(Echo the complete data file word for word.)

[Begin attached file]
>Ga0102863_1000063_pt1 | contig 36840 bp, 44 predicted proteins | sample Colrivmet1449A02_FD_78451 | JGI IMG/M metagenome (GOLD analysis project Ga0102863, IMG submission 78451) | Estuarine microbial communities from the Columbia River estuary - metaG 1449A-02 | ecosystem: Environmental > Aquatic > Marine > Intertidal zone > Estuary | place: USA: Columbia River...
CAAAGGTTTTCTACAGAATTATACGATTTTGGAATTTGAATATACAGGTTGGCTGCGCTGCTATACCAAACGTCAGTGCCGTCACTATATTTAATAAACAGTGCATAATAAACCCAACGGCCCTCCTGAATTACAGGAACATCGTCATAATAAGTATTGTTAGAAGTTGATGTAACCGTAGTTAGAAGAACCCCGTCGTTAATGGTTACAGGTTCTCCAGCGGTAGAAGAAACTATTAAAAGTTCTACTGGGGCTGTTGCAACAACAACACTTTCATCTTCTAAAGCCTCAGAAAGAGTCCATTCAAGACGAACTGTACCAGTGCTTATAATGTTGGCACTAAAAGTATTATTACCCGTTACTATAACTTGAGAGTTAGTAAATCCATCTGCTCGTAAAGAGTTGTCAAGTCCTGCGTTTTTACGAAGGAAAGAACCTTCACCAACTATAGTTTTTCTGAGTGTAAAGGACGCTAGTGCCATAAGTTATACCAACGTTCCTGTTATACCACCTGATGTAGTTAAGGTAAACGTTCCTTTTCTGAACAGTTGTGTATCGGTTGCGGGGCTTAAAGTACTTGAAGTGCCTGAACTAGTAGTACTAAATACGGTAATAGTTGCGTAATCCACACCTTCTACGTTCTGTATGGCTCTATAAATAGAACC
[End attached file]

>Ga0102863_1000063_pt1 | contig 36840 bp, 44 predicted proteins | sample Colrivmet1449A02_FD_78451 | JGI IMG/M metagenome (GOLD analysis project Ga0102863, IMG submission 78451) | Estuarine microbial communities from the Columbia River estuary - metaG 1449A-02 | ecosystem: Environmental > Aquatic > Marine > Intertidal zone > Estuary | place: USA: Columbia River...
CAAAGGTTTTCTACAGAATTATACGATTTTGGAATTTGAATATACAGGTTGGCTGCGCTGCTATACCAAACGTCAGTGCCGTCACTATATTTAATAAACAGTGCATAATAAACCCAACGGCCCTCCTGAATTACAGGAACATCGTCATAATAAGTATTGTTAGAAGTTGATGTAACCGTAGTTAGAAGAACCCCGTCGTTAATGGTTACAGGTTCTCCAGCGGTAGAAGAAACTATTAAAAGTTCTACTGGGGCTGTTGCAACAACAACACTTTCATCTTCTAAAGCCTCAGAAAGAGTCCATTCAAGACGAACTGTACCAGTGCTTATAATGTTGGCACTAAAAGTATTATTACCCGTTACTATAACTTGAGAGTTAGTAAATCCATCTGCTCGTAAAGAGTTGTCAAGTCCTGCGTTTTTACGAAGGAAAGAACCTTCACCAACTATAGTTTTTCTGAGTGTAAAGGACGCTAGTGCCATAAGTTATACCAACGTTCCTGTTATACCACCTGATGTAGTTAAGGTAAACGTTCCTTTTCTGAACAGTTGTGTATCGGTTGCGGGGCTTAAAGTACTTGAAGTGCCTGAACTAGTAGTACTAAATACGGTAATAGTTGCGTAATCCACACCTTCTACGTTCTGTATGGCTCTATAAATAGAACC